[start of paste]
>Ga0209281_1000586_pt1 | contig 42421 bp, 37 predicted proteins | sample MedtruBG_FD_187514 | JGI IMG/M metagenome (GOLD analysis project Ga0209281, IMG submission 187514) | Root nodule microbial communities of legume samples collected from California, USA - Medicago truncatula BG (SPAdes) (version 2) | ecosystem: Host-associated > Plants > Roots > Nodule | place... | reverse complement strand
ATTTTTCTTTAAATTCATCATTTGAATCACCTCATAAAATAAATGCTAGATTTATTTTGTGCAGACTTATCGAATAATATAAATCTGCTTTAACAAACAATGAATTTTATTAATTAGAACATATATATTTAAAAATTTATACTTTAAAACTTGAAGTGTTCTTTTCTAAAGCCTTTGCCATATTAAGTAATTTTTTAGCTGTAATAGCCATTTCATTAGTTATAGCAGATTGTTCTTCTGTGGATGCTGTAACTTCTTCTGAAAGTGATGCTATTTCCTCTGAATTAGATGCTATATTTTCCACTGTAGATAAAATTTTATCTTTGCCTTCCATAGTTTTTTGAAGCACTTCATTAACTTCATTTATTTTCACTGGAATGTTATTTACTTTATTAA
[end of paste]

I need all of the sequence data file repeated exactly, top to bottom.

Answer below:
>Ga0209281_1000586_pt1 | contig 42421 bp, 37 predicted proteins | sample MedtruBG_FD_187514 | JGI IMG/M metagenome (GOLD analysis project Ga0209281, IMG submission 187514) | Root nodule microbial communities of legume samples collected from California, USA - Medicago truncatula BG (SPAdes) (version 2) | ecosystem: Host-associated > Plants > Roots > Nodule | place... | reverse complement strand
ATTTTTCTTTAAATTCATCATTTGAATCACCTCATAAAATAAATGCTAGATTTATTTTGTGCAGACTTATCGAATAATATAAATCTGCTTTAACAAACAATGAATTTTATTAATTAGAACATATATATTTAAAAATTTATACTTTAAAACTTGAAGTGTTCTTTTCTAAAGCCTTTGCCATATTAAGTAATTTTTTAGCTGTAATAGCCATTTCATTAGTTATAGCAGATTGTTCTTCTGTGGATGCTGTAACTTCTTCTGAAAGTGATGCTATTTCCTCTGAATTAGATGCTATATTTTCCACTGTAGATAAAATTTTATCTTTGCCTTCCATAGTTTTTTGAAGCACTTCATTAACTTCATTTATTTTCACTGGAATGTTATTTACTTTATTAA